It's pretty quiet out there these days, particularly after you've gone to bed. But somewhere above, a pilot bathed in the glow of avionics is looking up from his instrument panel into the night. Behind him are 76 soft-sided coolers holding the physical data on which modern medicine depends—samples of blood, urine, and tissue from individuals around the country.
They're aboard a Pilatus PC-12 turboprop business aircraft, collected from airports where they've been delivered from laboratories, doctors' offices, and hospitals. The airplane is part of the 25-strong specimen-transport fleet of Quest Diagnostics, one of the two leading companies in the medical lab services market.
Quest pilots' mission to collect and transport this valuable cargo has the same goal every night: to gather the material and get it safely back to one of Quest's labs by 2am. That way, the lab results for the person from whom the specimen comes are available by 8am a day or two later.
There are remarkably few aircraft in the air over America at night in this time of COVID-19. Take a look at FlightRadar24.com or FlightAware.com at 10 or 11pm in the evening and you'll see.
Chances are, if you click on the icon of a small aircraft, it will have the identifier "LBQ" and the call-sign "LabQuest. With each Quest PC-12 aloft in the darkened skies ride the hopes and anxieties of 76 patients waiting for results.
Quest aircraft have flown in empty skies before, on September 11, 2001, for example. "We were just about the only ones in the air outside the government," Quest Senior Director of National Air Logistics Scott Gordon remembers. "We actually ran under life-guard status on that day." Quest airplanes were intercepted by fighters several times for positive identification, but they kept on moving specimens. That was well over a decade after the genesis of Quest's fleet.
It was launched in 1988 as part of the lab operation of the pharmaceutical company SmithKline Beecham. In the beginning, pilots flew twin-engined Cessna 310s, though they were later joined by faster turboprop TBM 700 business aircraft. When SmithKline Beecham sold its lab operations to Quest Diagnostics in 1999, the specimen-transport fleet went with it.
By that time, demand for lab work and samples had grown so much that the company decided to acquire the PC-12, a larger Swiss-made single engine turboprop that can carry more cargo and cruise at 270 knots (310mph/500km/h) with excellent fuel efficiency. Today, Quest flies nine PC-12s along with nine Beech B58 Barons and five Embraer Phenom 100s.
Able to cruise at 200 knots (230mph/370km/h) at about 7,000 feet, the piston-twin Baron is suited to shorter flight legs, while the twin-jet Phenom 100 is more efficient on longer routes in the western US, cruising above 30,000 feet at 400 knots (460mph/740km/h).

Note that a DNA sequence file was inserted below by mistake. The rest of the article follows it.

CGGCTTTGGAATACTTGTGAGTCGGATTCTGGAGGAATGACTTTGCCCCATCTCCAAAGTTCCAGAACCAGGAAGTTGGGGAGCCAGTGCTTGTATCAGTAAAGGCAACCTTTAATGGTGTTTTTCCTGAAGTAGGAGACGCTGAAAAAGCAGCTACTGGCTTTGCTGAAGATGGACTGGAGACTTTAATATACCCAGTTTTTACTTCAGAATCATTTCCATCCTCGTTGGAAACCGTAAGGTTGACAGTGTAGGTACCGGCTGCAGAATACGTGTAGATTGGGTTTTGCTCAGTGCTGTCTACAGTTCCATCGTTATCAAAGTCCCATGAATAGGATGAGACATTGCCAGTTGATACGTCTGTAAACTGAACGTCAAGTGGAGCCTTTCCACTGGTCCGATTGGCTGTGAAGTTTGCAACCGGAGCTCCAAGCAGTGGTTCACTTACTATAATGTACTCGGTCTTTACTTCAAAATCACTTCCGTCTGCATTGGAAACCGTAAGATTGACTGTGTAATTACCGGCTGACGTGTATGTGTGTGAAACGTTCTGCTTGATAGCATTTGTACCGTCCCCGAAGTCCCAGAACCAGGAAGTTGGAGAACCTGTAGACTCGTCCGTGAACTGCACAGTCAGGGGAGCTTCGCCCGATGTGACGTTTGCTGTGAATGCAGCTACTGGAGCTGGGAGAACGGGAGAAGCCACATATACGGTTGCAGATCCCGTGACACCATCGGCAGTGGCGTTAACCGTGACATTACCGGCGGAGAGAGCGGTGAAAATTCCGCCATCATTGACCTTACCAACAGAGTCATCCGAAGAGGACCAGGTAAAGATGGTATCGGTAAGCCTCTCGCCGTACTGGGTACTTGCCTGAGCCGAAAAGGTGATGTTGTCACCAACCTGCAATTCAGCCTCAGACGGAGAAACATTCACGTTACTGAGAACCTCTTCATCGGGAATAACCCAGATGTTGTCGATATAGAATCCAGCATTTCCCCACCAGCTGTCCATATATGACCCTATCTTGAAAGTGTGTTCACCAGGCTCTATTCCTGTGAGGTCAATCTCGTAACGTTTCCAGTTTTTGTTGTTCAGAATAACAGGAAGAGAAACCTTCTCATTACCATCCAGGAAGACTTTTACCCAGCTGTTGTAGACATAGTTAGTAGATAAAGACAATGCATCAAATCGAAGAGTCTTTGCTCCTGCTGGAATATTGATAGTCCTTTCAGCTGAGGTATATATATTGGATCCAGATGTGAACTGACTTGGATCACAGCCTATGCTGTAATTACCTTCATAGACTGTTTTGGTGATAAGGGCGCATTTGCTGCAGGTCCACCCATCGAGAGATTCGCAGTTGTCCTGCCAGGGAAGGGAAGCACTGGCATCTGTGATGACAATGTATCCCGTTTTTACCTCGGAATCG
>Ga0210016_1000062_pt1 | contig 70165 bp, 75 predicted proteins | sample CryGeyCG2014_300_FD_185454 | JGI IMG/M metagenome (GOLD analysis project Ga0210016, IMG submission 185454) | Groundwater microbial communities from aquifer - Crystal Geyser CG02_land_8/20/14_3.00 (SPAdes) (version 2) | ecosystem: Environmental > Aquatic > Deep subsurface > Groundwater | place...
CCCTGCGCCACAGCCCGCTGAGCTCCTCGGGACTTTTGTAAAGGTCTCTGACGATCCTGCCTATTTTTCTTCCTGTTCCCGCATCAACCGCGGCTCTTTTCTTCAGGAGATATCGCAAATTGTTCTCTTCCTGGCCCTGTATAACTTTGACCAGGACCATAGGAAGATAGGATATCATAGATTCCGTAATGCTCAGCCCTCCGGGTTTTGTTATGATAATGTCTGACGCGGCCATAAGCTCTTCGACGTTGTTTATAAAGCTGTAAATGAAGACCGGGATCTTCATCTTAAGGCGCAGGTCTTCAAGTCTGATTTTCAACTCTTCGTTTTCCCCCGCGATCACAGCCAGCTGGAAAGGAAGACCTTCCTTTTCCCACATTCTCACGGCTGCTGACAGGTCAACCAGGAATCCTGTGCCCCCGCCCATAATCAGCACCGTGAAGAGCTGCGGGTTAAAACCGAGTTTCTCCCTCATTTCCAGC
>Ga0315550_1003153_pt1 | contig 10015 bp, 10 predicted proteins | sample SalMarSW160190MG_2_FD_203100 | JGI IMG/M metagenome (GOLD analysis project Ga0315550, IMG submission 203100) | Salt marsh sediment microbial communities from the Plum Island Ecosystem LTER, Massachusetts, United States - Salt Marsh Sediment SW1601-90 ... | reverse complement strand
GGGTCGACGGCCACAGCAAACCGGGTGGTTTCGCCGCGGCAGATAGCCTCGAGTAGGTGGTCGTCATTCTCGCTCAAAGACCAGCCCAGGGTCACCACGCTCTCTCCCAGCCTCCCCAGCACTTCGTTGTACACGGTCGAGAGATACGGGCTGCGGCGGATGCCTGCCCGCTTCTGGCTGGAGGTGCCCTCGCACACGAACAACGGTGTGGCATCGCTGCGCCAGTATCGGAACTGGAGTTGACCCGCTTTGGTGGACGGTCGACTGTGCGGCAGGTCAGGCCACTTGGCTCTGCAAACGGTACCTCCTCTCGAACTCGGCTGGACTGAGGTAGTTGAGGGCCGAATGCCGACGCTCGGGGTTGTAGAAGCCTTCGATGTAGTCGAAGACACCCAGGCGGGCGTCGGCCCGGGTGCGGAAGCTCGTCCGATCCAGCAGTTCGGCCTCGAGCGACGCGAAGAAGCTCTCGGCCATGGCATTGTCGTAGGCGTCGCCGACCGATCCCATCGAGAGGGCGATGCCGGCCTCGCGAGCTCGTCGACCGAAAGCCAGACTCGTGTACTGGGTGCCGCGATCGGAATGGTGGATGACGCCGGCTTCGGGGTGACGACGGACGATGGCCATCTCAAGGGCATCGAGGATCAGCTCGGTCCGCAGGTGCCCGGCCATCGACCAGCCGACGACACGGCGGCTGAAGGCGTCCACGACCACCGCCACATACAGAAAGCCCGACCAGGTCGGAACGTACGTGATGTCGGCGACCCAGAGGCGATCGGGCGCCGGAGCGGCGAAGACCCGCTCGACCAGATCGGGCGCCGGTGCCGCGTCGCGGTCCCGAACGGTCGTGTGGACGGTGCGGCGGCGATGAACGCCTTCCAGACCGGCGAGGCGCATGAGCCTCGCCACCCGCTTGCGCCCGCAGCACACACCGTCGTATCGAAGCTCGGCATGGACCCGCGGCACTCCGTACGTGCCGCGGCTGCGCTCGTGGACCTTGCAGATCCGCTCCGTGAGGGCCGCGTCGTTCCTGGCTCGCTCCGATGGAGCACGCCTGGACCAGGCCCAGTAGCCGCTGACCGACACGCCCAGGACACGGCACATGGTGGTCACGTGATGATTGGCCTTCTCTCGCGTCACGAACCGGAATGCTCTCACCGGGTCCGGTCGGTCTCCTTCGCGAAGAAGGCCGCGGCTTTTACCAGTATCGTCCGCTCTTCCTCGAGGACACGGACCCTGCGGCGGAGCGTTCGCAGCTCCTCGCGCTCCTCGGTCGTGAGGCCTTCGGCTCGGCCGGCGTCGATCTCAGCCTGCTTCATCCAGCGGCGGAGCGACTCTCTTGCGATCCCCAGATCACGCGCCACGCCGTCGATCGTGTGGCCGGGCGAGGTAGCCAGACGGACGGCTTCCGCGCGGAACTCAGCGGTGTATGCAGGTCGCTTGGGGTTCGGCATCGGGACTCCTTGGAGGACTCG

But the PC-12 is likely the future of the Quest fleet. Its load capacity and middle-ground speed/altitude/fuel consumption qualities are encouraging the company to acquire more. It's a good fit in terms of size for an operation that's always assessing its efficiency, including the utilization of cargo space.
Well over a decade ago, Quest recognized that the traditional hard coolers it transported specimens in had a lot of "empty air" inside, Gordon says. "So we went ahead and patented our own soft-sided coolers [in 2003]. That freed up about 50-percent capacity in all of our aircraft." All specimens are packaged for the aircraft in the same sterile format, including the many COVID-19 specimens that Quest has been transporting to and from 12 different laboratory facilities during the crisis. Like more routine samples, they're managed with competition-like teamwork.
NASCAR at night
"It's like a NASCAR pit crew when we land. There's a ground team waiting for us, and there's a hand-off [of specimens]," Gordon explains. Quest's pit stops (the aircraft make 88 daily landings in 63 domestic locations) often see planes simultaneously being re-fueled and unloaded/loaded while pilots do their next pre-takeoff checks and any flight plan updates. The company aims to "turn" each aircraft 20 minutes after it lands.
The broader process starts after daylight each morning. Maintenance crews show up at Quest's home airport in Reading, Pennsylvania, to inspect and/or repair the fleet, most of which returns each night. As they do so, Quest dispatchers in Tampa, Florida, are looking at the weather, the schedule, possible delays or diverts, and aircraft availability.
A conference call is joined at 2pm Eastern time by Quest's chiefs of maintenance and dispatch, its safety officer, chief pilot, and Scott Gordon himself. "There's always something out there that we're assessing," he says. That could include forecasts for thunderstorms, Nor'easters, snow, or even hurricanes that could not only disrupt aircraft operations but broader logistics, from ground delivery vehicles to hospitals or labs.
Quest pilots generally arrive at the airport 30 to 40 minutes before their flights, around 5:30pm Eastern. They check in with dispatchers and walk to their aircraft to go through their pre-flight checks. The routes they fly are relatively standard, as are their flight plans, which are already loaded electronically into the airplane's avionics.
Each pilot consults a "route sheet" that shows the legs they'll fly round-trip and how many coolers will be placed in their aircraft for transport to a destination. Normally, the first departures from Quest&Read More – Source